My daughter Selah has presented a new challenge for me this year. She has asked me to climb Steeple Rock with her in Montana when we go there in August. I have a history with Steeple Rock, memories that make my first instinct be to say “no thanks” to Selah, but I want her to have the experience of conquering Steeple Rock. Let me share my experience to better explain the challenge I have ahead.
While we were in at Clydehurst Family Camp in Montana, I simply could not resist climbing up Steeple Rock. Every day there was a different group hike and I was excited to take part in all of them. But I was personally compelled to conquer Steeple Rock, which was being billed as the hardest and most dangerous hike of them all.
This to me sounded like a great challenge and something I could not resist taking on. Keegan had heard the tales of Steeple Rock and thought I was simply crazy. Selah and Caiden were simply too young for a hike that was being hyped as this difficult.
So off I went, convicted with the determination that I would conquer Steeple Rock. For hours, we climbed up an incredible incline. My lungs screamed at me reminding me that I live at Sea Level and we were far above it. My asthma challenged me as well for hours. My legs ached from the unaccustomed position caused by the incredible incline. When we rested it was impossible to find a comfortable position because I either had to stand pointing up the mountain or down it and there were no level areas to rest. Trees had fallen across the path and as I climbed over, around and under them their dead branches tore at my clothes and exposed skin.
Finally we reached the boulder field caused by a rock slide which we had to cross in order to reach Steeple Rock. The rocks were highly mobile and ready to tumble down the mountain as I positioned my feet on them. The instability of the rocks and boulders lead me to walk across the field on my hands, knees and feet with methods that changed with every step. At this point I was wondering just how good the insurance was for family camp, or if I had signed some mega waiver that said if I took this hike my life was at risk.
The young guides with us kept saying, “There is no shame in turning back on Steeple Rock.” To which I mumbled under my breath, “over my dead body,” and I wondered if it would be literal.
After the bolder field was an incredibly steep incline of moving dirt. On my hands, belly, knees and feet I slipped down the mountain more than I moved up it. I gave an entirely new definition to the term “tree hugger” and clung to the roots, branches and trunks of every tree I could find. And occasionally to a well-placed out stretched hand of a friend who lifted me out of the spots in which I found myself helpless clinging only to moving dirt.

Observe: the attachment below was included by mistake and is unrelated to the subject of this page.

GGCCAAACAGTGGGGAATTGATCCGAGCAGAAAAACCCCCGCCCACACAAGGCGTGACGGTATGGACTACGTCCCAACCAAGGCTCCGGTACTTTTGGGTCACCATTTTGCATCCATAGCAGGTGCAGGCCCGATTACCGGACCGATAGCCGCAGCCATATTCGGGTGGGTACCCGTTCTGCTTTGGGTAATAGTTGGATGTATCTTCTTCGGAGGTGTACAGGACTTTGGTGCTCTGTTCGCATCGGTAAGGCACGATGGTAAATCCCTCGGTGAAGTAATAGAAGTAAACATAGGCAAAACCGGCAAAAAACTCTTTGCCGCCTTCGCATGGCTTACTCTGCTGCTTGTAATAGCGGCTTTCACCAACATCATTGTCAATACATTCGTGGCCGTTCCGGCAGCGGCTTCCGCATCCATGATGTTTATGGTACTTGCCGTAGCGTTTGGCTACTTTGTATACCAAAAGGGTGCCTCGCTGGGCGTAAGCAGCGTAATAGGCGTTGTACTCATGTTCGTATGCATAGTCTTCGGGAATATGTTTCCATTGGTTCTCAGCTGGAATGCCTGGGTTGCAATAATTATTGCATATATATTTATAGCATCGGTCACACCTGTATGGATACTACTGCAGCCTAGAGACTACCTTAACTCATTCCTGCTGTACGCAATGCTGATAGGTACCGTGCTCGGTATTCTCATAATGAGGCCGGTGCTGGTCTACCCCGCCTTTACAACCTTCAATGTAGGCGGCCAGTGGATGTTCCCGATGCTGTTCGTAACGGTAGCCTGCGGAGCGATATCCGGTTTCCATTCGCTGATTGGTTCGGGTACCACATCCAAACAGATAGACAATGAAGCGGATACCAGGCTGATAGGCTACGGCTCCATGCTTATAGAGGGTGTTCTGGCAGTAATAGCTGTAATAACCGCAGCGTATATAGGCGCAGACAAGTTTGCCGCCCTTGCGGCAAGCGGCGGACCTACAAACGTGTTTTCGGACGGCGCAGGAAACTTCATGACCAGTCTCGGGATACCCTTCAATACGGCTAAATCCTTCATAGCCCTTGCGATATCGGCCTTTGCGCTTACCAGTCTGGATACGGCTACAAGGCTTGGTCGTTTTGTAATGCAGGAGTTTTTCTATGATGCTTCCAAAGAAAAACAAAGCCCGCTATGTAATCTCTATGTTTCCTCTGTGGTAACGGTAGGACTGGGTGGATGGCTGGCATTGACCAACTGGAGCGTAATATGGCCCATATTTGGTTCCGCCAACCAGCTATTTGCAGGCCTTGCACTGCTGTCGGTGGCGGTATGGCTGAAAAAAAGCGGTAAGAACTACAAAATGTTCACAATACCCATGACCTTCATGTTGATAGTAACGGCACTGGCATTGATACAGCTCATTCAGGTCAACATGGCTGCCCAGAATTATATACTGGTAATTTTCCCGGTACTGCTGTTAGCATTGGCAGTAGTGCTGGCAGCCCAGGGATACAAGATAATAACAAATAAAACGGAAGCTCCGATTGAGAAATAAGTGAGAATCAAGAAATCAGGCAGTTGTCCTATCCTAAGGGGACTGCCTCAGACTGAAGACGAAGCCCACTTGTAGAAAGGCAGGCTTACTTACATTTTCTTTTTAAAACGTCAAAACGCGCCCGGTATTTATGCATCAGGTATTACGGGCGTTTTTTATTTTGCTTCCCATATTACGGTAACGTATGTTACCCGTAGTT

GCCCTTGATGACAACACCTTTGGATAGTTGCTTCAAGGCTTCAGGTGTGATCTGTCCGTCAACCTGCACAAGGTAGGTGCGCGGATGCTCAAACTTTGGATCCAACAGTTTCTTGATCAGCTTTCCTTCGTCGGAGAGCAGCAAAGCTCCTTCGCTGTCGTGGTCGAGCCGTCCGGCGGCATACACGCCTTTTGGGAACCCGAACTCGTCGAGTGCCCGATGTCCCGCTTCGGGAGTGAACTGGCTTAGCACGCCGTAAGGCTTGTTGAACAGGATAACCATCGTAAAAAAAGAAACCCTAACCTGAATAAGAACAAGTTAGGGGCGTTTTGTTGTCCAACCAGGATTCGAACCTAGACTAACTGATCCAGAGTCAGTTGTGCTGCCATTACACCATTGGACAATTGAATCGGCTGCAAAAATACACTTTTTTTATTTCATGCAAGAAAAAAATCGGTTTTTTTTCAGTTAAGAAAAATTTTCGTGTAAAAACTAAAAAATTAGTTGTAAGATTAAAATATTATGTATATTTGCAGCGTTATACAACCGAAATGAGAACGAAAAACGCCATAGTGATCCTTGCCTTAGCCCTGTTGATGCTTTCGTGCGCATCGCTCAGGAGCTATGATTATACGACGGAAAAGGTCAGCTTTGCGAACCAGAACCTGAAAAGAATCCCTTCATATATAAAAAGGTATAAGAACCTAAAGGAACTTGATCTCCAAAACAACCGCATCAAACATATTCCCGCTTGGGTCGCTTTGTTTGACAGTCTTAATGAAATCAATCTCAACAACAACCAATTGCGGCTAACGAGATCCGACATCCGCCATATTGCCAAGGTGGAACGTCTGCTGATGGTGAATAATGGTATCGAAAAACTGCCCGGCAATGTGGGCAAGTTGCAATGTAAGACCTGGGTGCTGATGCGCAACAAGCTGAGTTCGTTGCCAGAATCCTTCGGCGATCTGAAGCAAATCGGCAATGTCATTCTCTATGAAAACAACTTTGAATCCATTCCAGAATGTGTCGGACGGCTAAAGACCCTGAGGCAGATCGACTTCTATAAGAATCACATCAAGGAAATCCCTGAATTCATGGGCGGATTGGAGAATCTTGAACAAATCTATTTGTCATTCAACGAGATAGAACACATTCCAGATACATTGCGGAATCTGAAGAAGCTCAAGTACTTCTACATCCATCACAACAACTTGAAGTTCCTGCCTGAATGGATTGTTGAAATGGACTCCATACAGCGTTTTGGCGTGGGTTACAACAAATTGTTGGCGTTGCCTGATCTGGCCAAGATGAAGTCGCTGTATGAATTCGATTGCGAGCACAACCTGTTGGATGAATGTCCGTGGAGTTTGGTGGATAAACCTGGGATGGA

Once I had trekked across both the boulders and dirt area I stood at the base of Steeple Rock. I promised myself I would not quit on the way up this mountain and so I wondered aloud, only half joking, about the possibility of quitting when I finally reached the top. By this point I was covered in sweat and my entire body was shaking from exhaustion and fear. There was no way after all of this that I wasn’t going to pull myself onto this rock no matter how physically difficult, mentally challenging or how deeply my emotions wanted to give into the fear that rocked me.
With coaching, a cheering squad of other climbers, sheer determination and some helpful hands I crawled up the rock on my belly with carefully placed hand and foot holds.
When I reached the top I was rewarded with the most amazing view on the face of the earth, a cool breeze and a lovely cheerleading squad of others who had conquered Steeple Rock with me. I climbed to the very top of the rock and wondered and prayed about how I was going to get back off.
I was terrified of the return trip back down the mountain. I was informed that quitting was no longer an option. Tears welled up in my eyes as I realized just how frightened I really was. Facing the rock moving upwards was not nearly as daunting to me as the idea of getting back off of it now was.
My body shakes uncontrollably when I am deeply frightened and for some odd reason I put myself in that position often. My new goal became getting home to my family. Step by step I got off the rock, came through the sliding dirt and across the boulders. My legs were dripping with blood, whelps and bruises were forming and I was feeling every minute of my forty years in my ankles, knees and back. After stumbling my way down the steep mountain I walk into camp 6 hours later with the greatest sense of accomplishment. Soreness and wounds aside I had been stretched by the experience in a ways I never expected.
Looking back I remember the fears clearly, the pain that followed for days, but above all I remember the great sense of accomplishment that I felt having conquered Steeple Rock. As a mother I want my daughter to have the same experience. I’ve got four months to stay focused on my fitness to better prepare myself for the journey.
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